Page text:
Sexual quality of life in women who have undergone female genital mutilation: a case–control study

Authors


Dr SHA Andersson, Department of Anaesthesia, Trafford Hospitals, Central Manchester University Hospitals NHS Foundation Trust, Moorside Road, Davyhulme, Manchester, M41 5SL, UK. Email: stefan.andersson@nhs.net

Abstract

Please cite this paper as: Andersson S, Rymer J, Joyce D, Momoh C, Gayle C. Sexual quality of life in women who have undergone female genital mutilation: a case–control study. BJOG 2012;119:1606–1611.

Objective  To investigate the sexual quality of life of women who have undergone female genital mutilation (FGM) and compare them with a similar group who has not undergone FGM.

Design  Case–control study.

Setting  A large central London teaching hospital.

Population  A total of 73 women who had undergone FGM and 37 control women, who had not undergone FGM but were from a similar cultural background where FGM is practiced.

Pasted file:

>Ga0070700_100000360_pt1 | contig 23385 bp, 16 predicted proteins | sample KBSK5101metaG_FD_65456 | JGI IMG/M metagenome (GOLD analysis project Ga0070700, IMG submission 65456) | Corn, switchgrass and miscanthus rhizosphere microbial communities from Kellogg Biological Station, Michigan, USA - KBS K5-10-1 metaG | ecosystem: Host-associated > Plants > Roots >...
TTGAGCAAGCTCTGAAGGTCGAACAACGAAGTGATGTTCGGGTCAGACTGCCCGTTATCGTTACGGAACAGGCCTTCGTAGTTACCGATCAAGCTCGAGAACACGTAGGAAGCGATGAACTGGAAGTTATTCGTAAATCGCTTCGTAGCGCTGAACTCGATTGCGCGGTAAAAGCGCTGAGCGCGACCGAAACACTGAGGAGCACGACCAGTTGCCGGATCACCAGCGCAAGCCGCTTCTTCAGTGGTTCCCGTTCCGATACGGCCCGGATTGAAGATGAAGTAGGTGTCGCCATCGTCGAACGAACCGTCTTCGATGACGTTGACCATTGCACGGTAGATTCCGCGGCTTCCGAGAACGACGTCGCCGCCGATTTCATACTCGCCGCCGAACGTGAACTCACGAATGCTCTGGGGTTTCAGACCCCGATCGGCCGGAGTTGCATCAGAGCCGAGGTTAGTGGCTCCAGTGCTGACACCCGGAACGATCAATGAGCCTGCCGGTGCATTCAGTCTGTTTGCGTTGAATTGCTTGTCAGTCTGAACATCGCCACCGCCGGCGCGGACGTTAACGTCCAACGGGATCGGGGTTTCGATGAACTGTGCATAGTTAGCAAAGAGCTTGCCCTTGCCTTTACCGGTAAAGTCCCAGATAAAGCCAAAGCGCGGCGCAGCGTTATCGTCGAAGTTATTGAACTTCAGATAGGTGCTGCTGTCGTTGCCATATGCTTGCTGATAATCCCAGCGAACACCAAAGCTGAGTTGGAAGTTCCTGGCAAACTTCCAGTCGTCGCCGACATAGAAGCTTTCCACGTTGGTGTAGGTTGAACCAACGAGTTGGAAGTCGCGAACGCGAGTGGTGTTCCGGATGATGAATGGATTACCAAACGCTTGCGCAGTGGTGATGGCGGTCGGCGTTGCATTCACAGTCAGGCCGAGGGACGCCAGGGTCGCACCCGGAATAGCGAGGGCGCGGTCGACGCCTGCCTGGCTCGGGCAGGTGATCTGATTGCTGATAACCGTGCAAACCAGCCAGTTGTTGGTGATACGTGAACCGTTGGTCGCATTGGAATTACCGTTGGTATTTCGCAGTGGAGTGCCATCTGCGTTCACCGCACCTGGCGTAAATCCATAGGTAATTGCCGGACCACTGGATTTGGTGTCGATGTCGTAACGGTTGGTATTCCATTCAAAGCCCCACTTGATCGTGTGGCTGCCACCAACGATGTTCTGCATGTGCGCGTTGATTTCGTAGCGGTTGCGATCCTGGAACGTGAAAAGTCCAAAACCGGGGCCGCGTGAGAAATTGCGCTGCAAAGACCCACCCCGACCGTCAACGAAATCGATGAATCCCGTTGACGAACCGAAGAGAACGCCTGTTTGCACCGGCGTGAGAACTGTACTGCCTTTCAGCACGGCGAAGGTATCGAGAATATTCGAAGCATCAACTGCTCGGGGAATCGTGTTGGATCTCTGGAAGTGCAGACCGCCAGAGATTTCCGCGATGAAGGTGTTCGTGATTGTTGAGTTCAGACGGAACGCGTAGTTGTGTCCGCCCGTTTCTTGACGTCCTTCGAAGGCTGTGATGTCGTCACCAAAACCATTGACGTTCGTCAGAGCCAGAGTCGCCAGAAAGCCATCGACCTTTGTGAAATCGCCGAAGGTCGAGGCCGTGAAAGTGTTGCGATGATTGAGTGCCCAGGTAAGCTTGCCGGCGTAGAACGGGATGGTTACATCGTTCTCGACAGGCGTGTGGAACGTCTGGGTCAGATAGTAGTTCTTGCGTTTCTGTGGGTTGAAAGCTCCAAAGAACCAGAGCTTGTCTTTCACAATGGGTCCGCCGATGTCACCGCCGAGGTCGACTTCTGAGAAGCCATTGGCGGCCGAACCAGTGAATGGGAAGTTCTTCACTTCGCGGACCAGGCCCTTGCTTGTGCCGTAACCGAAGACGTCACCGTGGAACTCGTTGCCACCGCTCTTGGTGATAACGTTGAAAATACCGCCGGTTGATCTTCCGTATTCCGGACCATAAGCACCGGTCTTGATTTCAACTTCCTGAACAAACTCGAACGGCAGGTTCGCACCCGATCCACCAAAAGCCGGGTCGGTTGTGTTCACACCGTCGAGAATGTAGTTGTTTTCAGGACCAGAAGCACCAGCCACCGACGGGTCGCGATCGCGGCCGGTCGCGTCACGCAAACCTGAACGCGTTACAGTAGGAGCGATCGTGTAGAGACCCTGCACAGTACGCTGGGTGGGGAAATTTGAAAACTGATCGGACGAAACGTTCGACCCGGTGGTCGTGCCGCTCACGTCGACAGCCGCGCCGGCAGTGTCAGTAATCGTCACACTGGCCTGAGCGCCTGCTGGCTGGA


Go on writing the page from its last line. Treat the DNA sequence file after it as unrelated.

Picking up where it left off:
Methods  The women completed a questionnaire containing the Sexual Quality of Life-Female (SQOL-F) questionnaire.

Main outcome measures  SQOL-F score.

Results  Women who have undergone FGM of any type have a significantly lower (P < 0.001) overall SQOL-F score than control women (mean = 62.44, SD = 27.93 versus mean = 88.84, SD = 13.73). Women who were sexually active and had undergone FGM type III differed the most from sexually active controls (< 0.05) in their SQOL-F score. Women who were sexually inactive but who had undergone FGM reported significantly lower overall SQOL-F scores (P = 0.015) than sexually inactive controls, but were not differentiated by type of FGM.

Conclusion  FGM significantly reduces women’s sexual quality of life, based on the results of the SQOL-F questionnaire.

Ancillary